5 Films That Superbly Conveyed Literature To The Big Screen

1 year ago By Marwan Omar


Throughout history, movies have always been a fruitful conveyor of other less-popular forms of art, yielding plentiful time-transcending movie classics that were originally based on plays, musicals, poems and books. However, certain adaptations seemed to have muddied the waters between bookworms and cinephiles when it came to the matter of filming written works of literature, and the movies’ capability of abiding by the original source.

While the subject of the books’ superiority over their adapted movies may have initiated numerous debates, some films were capable of establishing harmony and peace among both camps. We’re shedding light on five iconic adapted films that enjoyed the acclaim of readers and movie enthusiasts alike.  


1- The Godfather

It was in 1972 when Mario Puzzo’s bestselling novel The Godfather was turned into an all-time classic with the release of its cinematic adaptation under the direction of Francis Ford Coppola. The original novel was thoroughly displayed over nine hours of runtime through the film’s trilogy. The movie also spiced up the novel’s plot with outstanding performances from Marlon Brando, Al Pacino and Robert De Niro, and a great musical score by Nino Rota.


2- A Clockwork Orange   

Normally, a filmmaker’s attention drifts towards a fictional piece of literature after it earns fame and popularity, but on the other hand, some novels don’t gain recognition until their movie adaptations see the light of day, thanks being to some of the last century’s reputable directors, specifically the masterful Stanley Kubrick. Following his dazzling visualization of the philosophic Sci-Fi novel 2001: A Space Odyssey in 1968, the British director returned in 1971 with his film A Clockwork Orange to re-mesmerize the audience with another extremely distinctive project. It enjoyed audience recognition for its vicious yet entertaining story, which in turn drove their attention towards its overlooked book.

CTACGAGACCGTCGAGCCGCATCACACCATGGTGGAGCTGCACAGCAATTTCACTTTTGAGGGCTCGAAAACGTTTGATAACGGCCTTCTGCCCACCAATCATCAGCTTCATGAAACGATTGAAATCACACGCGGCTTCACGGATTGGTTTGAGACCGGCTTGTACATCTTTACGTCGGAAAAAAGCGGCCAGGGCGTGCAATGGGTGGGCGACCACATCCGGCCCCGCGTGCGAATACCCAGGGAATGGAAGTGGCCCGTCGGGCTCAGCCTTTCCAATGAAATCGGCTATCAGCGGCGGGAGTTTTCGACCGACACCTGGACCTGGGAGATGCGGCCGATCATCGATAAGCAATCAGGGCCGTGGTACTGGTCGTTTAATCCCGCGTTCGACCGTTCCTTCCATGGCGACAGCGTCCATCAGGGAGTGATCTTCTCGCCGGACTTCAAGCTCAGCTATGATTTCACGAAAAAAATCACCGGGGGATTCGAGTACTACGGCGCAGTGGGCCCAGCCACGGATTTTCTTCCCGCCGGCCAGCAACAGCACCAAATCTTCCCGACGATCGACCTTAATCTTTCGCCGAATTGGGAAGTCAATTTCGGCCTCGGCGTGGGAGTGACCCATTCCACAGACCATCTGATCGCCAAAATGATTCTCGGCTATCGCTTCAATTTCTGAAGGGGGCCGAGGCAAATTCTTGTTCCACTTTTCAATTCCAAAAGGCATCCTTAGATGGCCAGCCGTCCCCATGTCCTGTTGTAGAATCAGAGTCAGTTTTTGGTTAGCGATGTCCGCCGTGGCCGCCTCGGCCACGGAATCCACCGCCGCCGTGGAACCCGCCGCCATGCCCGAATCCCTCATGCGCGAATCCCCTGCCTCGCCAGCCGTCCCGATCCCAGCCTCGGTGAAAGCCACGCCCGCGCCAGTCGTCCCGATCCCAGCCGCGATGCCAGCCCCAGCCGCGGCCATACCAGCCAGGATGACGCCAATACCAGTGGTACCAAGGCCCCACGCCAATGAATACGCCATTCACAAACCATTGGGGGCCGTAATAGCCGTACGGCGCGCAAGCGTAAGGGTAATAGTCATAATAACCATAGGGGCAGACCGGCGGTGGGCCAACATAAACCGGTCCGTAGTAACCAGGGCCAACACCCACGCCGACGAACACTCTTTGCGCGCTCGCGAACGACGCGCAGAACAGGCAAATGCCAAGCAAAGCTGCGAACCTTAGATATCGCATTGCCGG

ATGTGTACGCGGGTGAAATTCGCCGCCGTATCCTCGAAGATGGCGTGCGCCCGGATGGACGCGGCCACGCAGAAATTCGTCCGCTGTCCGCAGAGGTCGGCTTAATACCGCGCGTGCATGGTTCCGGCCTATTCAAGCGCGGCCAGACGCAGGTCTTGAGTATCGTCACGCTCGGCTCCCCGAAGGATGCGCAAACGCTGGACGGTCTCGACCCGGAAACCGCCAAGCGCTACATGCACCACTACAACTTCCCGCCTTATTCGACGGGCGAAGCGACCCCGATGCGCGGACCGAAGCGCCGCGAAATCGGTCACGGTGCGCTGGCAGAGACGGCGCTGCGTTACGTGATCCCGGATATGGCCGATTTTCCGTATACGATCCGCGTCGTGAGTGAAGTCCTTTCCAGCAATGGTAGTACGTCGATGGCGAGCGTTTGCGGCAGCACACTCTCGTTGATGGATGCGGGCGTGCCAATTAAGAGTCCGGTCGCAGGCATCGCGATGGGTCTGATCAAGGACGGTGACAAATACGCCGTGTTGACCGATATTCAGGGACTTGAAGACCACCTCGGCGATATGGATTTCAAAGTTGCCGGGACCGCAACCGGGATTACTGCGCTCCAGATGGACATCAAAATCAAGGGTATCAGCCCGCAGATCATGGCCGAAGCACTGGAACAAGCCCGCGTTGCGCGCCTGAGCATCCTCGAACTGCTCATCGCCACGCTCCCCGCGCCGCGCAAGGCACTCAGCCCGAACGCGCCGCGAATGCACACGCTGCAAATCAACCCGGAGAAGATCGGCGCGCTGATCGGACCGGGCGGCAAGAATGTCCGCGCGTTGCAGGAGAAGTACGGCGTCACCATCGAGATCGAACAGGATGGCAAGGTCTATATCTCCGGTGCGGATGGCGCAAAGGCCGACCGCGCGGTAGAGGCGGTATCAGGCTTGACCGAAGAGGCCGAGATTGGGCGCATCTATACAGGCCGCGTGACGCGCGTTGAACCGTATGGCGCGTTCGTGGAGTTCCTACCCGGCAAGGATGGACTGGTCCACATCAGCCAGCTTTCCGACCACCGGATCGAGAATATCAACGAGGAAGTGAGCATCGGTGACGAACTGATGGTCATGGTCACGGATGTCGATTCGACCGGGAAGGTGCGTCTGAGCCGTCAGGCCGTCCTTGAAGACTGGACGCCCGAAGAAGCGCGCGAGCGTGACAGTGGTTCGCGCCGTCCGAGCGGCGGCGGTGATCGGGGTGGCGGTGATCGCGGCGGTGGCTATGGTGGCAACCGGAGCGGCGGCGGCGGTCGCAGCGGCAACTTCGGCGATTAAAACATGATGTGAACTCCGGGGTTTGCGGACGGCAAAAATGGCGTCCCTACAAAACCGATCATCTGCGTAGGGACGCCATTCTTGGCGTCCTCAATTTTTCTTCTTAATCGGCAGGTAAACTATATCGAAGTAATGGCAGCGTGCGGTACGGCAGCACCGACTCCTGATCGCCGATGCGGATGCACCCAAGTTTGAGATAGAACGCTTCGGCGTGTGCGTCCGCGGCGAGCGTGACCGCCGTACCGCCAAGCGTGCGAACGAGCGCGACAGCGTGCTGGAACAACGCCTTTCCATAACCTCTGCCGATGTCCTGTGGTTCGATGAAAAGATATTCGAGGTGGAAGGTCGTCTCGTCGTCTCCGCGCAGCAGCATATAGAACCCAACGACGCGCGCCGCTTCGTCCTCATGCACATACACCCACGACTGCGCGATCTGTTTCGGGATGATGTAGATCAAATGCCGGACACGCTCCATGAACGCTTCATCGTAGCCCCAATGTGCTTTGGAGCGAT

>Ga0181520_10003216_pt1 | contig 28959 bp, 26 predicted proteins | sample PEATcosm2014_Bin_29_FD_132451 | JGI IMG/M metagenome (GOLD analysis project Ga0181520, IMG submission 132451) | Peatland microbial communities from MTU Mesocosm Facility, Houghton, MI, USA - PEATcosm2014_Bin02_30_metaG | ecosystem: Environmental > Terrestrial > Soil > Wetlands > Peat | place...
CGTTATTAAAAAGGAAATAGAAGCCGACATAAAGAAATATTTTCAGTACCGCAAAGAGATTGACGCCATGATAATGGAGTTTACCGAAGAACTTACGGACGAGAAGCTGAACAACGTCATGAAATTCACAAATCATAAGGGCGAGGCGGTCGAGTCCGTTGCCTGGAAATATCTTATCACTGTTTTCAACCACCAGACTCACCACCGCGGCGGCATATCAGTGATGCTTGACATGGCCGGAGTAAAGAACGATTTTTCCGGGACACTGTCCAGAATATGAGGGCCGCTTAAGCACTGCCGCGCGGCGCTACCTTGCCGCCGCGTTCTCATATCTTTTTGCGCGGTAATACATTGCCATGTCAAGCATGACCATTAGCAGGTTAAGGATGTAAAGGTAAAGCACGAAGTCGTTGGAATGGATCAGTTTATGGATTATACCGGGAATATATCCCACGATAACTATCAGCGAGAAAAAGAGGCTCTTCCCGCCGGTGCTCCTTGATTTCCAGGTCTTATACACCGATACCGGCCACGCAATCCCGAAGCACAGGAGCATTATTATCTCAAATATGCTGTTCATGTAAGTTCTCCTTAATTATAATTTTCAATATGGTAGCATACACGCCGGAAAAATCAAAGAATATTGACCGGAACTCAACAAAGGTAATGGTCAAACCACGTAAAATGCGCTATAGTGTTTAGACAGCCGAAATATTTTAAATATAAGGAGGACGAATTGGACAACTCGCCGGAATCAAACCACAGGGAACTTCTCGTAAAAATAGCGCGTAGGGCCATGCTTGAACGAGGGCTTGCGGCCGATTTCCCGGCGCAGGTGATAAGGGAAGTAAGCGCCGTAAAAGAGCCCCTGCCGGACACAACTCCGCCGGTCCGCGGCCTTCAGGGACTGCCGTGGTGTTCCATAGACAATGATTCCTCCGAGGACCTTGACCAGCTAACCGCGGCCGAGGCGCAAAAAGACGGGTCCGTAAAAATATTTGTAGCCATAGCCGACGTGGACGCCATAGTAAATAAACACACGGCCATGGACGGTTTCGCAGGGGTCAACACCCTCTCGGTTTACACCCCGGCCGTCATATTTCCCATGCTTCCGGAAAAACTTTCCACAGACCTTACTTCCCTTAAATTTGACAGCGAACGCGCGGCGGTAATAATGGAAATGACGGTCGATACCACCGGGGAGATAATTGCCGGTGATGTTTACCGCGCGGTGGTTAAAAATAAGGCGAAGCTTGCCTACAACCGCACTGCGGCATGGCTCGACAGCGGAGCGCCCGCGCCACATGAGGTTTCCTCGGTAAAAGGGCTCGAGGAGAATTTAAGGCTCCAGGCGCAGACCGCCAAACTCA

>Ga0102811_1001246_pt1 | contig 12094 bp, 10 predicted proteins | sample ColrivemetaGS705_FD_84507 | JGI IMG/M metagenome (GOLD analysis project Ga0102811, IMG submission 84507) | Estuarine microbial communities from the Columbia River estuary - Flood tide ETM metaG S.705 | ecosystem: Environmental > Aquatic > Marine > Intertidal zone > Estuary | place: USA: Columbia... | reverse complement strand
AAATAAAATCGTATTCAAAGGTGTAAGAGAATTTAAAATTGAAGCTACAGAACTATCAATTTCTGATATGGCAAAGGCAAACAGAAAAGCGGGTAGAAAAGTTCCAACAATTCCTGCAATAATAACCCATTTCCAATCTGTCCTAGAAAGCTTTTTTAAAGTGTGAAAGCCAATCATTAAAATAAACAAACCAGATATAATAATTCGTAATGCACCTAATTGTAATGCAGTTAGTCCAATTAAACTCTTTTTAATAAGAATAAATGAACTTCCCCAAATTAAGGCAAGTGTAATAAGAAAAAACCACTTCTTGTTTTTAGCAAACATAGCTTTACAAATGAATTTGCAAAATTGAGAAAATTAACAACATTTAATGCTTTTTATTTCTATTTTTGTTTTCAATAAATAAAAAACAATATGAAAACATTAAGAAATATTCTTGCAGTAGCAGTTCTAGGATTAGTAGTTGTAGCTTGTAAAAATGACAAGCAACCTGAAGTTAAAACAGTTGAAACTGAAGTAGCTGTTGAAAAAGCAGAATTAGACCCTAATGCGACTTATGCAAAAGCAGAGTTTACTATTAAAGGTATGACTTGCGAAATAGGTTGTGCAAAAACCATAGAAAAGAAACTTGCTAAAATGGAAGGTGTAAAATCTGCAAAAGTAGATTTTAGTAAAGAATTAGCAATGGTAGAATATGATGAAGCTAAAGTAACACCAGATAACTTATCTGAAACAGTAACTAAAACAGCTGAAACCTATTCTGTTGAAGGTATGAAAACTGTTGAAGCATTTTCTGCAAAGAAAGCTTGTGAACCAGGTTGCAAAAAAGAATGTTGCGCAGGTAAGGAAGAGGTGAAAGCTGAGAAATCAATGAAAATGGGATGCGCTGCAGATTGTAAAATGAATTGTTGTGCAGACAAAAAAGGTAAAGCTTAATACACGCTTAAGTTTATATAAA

3- One Flew Over The Cuckoo’s Nest

Hope has always been a fertile topic to center a story’s events on. However, its gloomy representation in One Flew Over The Cuckoo’s Nest certainly takes the cake, with the film’s portrayal of extreme hope battling hateful maliciousness in one of the most effective protagonist/antagonist clashes ever displayed in cinema. The film remained true to the progression of the novel’s events, which equipped the project with entertainment that transcended all conventions.  


4- The Green Mile

After a long chain of extraordinary books and iconic pieces, it was inevitable for Stephen King’s novels to become the most adapted sources of literature in the history of cinema, with Tom Hanks’ The Green Mile being on top. Despite the partitioning of the original story into six mini books, the film’s plot managed to easily navigate its chapters with a heart-touching portrayal of humanity’s truest characteristics. The movie managed to be on par with the mini-novels, driven by the film’s fervent emotional theme and its tearful concluding minutes.


5- Fight Club

It’s likely that you encountered books that narrated inspiring tales of exceptional individuals, but to tackle the mood of an entire generation in one novel, that’s the unusual occurrence. In 1999’s Fight Club, director David Fincher utilized his filmmaking abilities to turn a descriptive novel into a major production by imbibing every frame of the movie with the feelings of puzzlement, anger, hopelessness and struggles of youth, as well as people’s bewilderment towards life’s accelerating paces. Fight Club is cherished by the masses and categorized as an all-time classic.   


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